I’d like to touch on one last topic as a preview for the upcoming SiP printing webinar: stencil design. Just like solder paste and flux technology has evolved over the years to keep up with the smaller and smaller requirements for system-in-package applications, stencil technology has evolved as well. The first major advancement in stencil printing technology came with the advent of chemically etched stencils. The process involves applying a patterned mask to a sheet of metal, then using a chemical spray to dissolve the unprotected areas. However, the problem that arose with this type of etching was that the etch rates were different for large and small apertures.
The next evolution was laser-cut stencils. The precise laser showed no differences in etching for both the small and large apertures, so this type of stencil was great for SiP applications with the need to print smaller apertures. Once laser-cut stencils became commonly used, the next step was to improve upon the material. Laser-cut stencils with electroplated nickel on top of the stainless-steel stencil was shown to improve transfer efficiency with smaller components like 0201 components (right now Indium Corporation products are soldering 01005 and smaller!) and QFNs (quad flat no lead). The trade-off here is that electroform stencils cost much more than standard laser-cut and take longer to make. Laser-cut stencils have been making technological advances as well, such as with nano-coating, so be sure to choose the right stencil for your process needs.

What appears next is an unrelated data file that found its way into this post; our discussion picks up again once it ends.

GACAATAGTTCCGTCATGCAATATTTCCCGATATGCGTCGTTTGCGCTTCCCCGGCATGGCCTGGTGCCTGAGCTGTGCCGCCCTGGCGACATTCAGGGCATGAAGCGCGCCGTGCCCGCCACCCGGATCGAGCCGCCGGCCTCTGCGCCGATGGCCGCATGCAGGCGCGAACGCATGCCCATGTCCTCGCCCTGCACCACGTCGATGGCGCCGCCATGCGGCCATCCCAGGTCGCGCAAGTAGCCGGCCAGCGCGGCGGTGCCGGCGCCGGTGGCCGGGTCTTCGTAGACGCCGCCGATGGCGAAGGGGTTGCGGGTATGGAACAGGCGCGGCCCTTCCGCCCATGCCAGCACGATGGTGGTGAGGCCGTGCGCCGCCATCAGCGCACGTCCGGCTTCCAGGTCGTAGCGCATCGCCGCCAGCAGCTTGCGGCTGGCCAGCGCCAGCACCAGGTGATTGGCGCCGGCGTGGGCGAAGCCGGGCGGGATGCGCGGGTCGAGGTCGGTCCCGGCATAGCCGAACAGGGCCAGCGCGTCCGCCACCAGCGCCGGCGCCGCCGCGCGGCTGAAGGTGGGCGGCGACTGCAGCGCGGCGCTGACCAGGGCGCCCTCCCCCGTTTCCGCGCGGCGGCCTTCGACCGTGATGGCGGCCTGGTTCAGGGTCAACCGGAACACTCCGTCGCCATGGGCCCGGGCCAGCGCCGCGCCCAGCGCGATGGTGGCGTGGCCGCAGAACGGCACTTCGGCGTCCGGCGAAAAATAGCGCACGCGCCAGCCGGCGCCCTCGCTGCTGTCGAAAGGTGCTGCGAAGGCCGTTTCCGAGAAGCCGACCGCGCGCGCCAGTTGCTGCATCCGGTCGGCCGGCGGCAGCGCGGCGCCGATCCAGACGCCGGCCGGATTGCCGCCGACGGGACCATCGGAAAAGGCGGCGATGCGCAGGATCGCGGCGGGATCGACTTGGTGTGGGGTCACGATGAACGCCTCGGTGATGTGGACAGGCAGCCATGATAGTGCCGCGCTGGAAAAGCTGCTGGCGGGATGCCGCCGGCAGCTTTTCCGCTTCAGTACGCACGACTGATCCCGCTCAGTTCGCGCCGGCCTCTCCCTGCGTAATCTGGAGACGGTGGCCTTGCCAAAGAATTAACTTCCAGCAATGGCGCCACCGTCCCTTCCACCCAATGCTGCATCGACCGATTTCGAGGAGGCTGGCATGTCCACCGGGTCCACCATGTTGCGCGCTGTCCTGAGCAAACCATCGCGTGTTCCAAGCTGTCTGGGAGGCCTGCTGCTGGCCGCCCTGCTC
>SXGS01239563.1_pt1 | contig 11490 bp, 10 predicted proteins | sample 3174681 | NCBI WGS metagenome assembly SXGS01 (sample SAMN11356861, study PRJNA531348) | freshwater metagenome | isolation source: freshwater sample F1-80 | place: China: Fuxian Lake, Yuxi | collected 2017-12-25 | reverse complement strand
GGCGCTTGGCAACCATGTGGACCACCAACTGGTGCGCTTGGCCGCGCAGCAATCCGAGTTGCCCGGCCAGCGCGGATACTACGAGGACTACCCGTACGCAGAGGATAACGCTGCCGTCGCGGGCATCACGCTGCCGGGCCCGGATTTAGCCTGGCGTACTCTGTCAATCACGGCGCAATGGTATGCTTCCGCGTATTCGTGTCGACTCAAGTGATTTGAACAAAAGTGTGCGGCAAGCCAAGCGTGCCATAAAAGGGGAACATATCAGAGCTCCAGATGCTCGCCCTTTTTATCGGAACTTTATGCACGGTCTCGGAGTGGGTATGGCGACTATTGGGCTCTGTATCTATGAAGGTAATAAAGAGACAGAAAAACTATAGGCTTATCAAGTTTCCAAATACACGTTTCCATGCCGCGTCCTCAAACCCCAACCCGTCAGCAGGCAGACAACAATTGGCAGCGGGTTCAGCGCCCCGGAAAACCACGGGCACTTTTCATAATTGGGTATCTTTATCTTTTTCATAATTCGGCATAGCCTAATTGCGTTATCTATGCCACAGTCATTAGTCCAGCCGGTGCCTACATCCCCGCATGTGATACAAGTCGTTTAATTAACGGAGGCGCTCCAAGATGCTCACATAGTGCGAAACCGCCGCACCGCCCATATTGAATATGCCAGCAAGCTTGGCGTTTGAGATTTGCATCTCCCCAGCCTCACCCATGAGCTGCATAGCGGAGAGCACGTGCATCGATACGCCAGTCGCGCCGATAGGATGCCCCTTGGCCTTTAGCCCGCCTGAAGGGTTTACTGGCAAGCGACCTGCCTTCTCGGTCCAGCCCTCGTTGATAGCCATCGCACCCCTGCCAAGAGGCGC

Don't forget to tune in to my upcoming SiP printing webinar to learn more about stencil technology!